Dar Williams gets to heart of The Green World
by Wayne Robins
NEW YORK -- You can hardly stand on the sidewalk of Spring Street, much less
walk and carry on a conversation. The main east-west drag of Manhattan's SoHo
is a scrum of tourists gawking at art galleries that hawk the indecipherable
and shoestores that peddle the unaffordable. The frenzy of Being Here is so
overwhelming on an ordinary weekday afternoon that it's almost dangerous to
stop and ponder the building that emboldened Dar Williams to write a song about
"Omigosh, I'll show you the apartment that inspired the song," Williams says.
"Spring Street," one of the lively cautionary tales on her epiphany-filled new
The Green World (Razor & Tie), was stimulated by the
singer/songwriter's first surge of commercial success. Her two preceding
albums, 1996's Mortal City and 1997's End of the Summer, had sold
a folk-shocking 150,000 copies for the indie Razor & Tie label. A SoHo pied
à terre, Williams thought, would've been a nice complement to her digs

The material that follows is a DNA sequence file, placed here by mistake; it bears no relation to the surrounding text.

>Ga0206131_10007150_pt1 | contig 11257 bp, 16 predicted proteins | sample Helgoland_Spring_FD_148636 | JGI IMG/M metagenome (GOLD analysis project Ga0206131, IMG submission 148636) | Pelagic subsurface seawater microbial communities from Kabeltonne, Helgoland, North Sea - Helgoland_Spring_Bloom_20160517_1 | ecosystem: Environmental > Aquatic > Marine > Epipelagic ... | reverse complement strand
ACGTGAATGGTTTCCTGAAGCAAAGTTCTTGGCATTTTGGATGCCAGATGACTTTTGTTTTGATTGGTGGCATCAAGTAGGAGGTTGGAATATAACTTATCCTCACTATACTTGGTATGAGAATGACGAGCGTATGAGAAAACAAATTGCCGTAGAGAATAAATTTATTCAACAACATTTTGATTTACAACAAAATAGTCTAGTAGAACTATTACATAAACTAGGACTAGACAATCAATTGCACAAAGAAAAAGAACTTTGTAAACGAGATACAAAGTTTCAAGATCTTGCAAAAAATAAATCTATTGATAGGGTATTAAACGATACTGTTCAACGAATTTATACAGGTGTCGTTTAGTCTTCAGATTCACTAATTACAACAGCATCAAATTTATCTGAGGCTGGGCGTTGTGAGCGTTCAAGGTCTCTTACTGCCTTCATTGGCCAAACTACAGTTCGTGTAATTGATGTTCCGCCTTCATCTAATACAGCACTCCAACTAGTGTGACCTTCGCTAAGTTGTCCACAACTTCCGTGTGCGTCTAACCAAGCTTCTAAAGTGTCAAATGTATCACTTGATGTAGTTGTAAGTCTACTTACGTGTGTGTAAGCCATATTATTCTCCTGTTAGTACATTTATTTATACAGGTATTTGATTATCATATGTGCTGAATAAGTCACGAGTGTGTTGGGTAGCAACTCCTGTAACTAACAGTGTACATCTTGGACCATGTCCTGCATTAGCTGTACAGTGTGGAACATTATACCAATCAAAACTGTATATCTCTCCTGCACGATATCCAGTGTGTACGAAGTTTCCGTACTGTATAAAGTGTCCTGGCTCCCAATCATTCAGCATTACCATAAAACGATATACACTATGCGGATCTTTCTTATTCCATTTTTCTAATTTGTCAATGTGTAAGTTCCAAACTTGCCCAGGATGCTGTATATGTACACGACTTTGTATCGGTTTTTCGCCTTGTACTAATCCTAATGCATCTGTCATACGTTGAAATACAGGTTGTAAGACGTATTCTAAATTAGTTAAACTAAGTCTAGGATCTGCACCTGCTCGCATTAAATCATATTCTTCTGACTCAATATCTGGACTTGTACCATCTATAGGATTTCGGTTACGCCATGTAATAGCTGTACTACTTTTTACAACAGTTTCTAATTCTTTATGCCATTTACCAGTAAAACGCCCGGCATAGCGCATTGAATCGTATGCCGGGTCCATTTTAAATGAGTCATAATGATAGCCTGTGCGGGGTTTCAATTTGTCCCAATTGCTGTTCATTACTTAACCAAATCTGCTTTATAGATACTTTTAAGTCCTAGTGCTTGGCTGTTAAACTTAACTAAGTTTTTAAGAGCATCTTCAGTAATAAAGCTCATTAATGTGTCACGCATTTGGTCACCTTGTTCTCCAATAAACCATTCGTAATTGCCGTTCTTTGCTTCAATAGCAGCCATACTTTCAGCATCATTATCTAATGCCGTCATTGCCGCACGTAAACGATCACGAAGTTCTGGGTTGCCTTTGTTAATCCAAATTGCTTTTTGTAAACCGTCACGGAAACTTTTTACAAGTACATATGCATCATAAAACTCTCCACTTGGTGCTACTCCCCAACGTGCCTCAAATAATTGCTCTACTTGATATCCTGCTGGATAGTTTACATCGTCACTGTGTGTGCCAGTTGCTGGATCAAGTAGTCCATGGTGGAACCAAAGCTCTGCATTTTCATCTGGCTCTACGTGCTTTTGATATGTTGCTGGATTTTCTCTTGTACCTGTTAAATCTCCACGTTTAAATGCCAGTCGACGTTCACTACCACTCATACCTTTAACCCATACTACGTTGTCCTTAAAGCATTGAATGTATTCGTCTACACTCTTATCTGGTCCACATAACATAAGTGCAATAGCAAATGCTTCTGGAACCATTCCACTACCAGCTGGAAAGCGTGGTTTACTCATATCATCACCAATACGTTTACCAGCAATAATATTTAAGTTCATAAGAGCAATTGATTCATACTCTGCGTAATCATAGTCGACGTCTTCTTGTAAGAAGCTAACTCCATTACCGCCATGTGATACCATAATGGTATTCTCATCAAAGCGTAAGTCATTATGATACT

in Northampton, where she lived for eight years until this summer.
"The royalty checks had started coming in, and I thought, `I'm really
wealthy,' " she jokes, mocking her own naïveté. "I showed the
apartment to somebody and they said, `You're thinking of moving there? You
could never afford it!' " But it wouldn't be a Dar Williams song if
the thought process stopped there. Williams, who's hyper-analytical of herself
and everything around her, realized how close she had come to betraying her
authenticity by coveting that SoHo apartment. "The song is scary because,
basically, I thought I could replace coolness with the commodity of coolness."
When I point out with near-airhead redundancy that SoHo has long symbolized the
"commodity of coolness," she pauses for a half-beat of effect. "Well, yeah.
That's why I called the song `Spring Street.' Instead of `Dar.' It's about fear
Conversational phrases like "fear of self-commodification" come easily to
Williams, who doesn't hesitate to speak about the insights she honed through
psychotherapy, and whose music blends detailed observation and acute
self-awareness. The Green World is about her attempts to connect her
rich inner life with the outside world. There are songs that affirm her art
("Another Mystery," "I Won't Be Your Yoko Ono"), spirituality ("And God
Descended," "Playing to the Firmament"), naturalism ("Calling the Moon," "We
Learned the Sea"), and 1960s politics ("I Had No Right," which deals with the
radical anti-war priests Daniel and Philip Berrigan). The categories bleed into
one another with unconscious ease -- "I approach each song with a sense of